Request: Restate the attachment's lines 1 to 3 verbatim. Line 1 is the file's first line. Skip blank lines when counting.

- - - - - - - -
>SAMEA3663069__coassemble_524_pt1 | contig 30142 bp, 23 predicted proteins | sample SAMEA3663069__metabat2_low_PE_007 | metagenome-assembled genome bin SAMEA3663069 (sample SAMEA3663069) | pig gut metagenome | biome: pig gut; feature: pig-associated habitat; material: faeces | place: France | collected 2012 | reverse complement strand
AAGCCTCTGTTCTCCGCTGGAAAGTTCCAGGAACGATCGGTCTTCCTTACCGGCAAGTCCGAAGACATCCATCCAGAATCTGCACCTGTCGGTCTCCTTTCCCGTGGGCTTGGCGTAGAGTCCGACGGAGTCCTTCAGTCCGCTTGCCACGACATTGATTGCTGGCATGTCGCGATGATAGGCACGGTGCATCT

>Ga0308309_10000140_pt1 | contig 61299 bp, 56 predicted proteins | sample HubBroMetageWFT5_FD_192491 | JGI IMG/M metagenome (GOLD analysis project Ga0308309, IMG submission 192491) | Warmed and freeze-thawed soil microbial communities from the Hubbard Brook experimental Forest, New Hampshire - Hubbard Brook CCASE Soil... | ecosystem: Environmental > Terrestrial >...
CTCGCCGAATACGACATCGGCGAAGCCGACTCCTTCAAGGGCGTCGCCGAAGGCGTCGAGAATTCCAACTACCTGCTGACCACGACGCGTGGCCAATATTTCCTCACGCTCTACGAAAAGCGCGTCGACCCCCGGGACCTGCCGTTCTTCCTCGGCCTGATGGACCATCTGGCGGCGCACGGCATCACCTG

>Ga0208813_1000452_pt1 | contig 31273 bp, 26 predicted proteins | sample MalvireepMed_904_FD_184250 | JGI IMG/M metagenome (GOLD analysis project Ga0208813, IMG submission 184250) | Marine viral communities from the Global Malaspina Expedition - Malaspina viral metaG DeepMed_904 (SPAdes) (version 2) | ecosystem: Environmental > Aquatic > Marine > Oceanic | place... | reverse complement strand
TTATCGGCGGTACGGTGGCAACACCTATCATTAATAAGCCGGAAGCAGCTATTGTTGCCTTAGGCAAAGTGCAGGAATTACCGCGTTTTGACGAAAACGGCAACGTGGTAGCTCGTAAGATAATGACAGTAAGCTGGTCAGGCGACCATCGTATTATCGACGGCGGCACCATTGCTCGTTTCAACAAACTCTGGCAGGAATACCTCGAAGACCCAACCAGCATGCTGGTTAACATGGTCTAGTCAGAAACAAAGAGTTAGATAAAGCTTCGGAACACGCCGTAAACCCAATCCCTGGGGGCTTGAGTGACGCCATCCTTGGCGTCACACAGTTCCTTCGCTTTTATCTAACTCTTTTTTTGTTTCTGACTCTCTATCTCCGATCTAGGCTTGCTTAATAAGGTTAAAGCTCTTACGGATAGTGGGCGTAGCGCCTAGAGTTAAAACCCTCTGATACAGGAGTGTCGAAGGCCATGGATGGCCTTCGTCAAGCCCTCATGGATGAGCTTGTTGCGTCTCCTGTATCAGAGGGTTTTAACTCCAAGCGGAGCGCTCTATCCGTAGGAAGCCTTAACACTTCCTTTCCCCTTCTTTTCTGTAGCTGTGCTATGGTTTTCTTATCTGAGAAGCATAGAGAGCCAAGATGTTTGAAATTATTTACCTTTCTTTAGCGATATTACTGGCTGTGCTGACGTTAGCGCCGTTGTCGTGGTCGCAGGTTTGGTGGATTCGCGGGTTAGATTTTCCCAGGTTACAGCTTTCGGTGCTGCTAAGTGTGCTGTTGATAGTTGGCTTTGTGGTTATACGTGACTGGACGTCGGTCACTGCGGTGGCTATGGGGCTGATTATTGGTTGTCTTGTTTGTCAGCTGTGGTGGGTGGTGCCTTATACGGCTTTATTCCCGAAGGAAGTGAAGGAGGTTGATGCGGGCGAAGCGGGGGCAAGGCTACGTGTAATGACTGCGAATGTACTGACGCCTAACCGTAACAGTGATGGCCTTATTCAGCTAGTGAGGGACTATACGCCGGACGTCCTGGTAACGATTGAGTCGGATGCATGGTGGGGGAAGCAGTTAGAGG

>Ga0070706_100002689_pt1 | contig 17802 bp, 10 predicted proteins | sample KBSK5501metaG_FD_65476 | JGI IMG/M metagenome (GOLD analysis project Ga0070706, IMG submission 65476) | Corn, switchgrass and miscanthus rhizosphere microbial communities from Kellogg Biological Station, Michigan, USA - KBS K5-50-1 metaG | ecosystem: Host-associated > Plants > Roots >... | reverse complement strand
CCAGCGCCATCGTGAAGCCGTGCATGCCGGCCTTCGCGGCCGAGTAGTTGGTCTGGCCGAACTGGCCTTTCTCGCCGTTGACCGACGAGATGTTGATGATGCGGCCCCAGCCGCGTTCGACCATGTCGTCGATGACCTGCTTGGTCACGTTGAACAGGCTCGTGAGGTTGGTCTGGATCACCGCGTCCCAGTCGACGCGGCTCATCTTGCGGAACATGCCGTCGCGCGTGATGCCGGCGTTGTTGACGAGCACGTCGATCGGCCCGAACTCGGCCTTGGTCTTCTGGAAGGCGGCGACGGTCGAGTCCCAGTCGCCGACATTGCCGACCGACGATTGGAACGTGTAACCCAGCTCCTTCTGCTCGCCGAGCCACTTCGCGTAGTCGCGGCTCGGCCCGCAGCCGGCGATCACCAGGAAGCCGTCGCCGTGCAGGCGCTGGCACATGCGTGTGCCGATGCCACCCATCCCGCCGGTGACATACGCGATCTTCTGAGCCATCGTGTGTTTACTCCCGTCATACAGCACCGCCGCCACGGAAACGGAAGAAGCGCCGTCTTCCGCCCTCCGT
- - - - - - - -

>SAMEA3663069__coassemble_524_pt1 | contig 30142 bp, 23 predicted proteins | sample SAMEA3663069__metabat2_low_PE_007 | metagenome-assembled genome bin SAMEA3663069 (sample SAMEA3663069) | pig gut metagenome | biome: pig gut; feature: pig-associated habitat; material: faeces | place: France | collected 2012 | reverse complement strand
AAGCCTCTGTTCTCCGCTGGAAAGTTCCAGGAACGATCGGTCTTCCTTACCGGCAAGTCCGAAGACATCCATCCAGAATCTGCACCTGTCGGTCTCCTTTCCCGTGGGCTTGGCGTAGAGTCCGACGGAGTCCTTCAGTCCGCTTGCCACGACATTGATTGCTGGCATGTCGCGATGATAGGCACGGTGCATCT

>Ga0308309_10000140_pt1 | contig 61299 bp, 56 predicted proteins | sample HubBroMetageWFT5_FD_192491 | JGI IMG/M metagenome (GOLD analysis project Ga0308309, IMG submission 192491) | Warmed and freeze-thawed soil microbial communities from the Hubbard Brook experimental Forest, New Hampshire - Hubbard Brook CCASE Soil... | ecosystem: Environmental > Terrestrial >...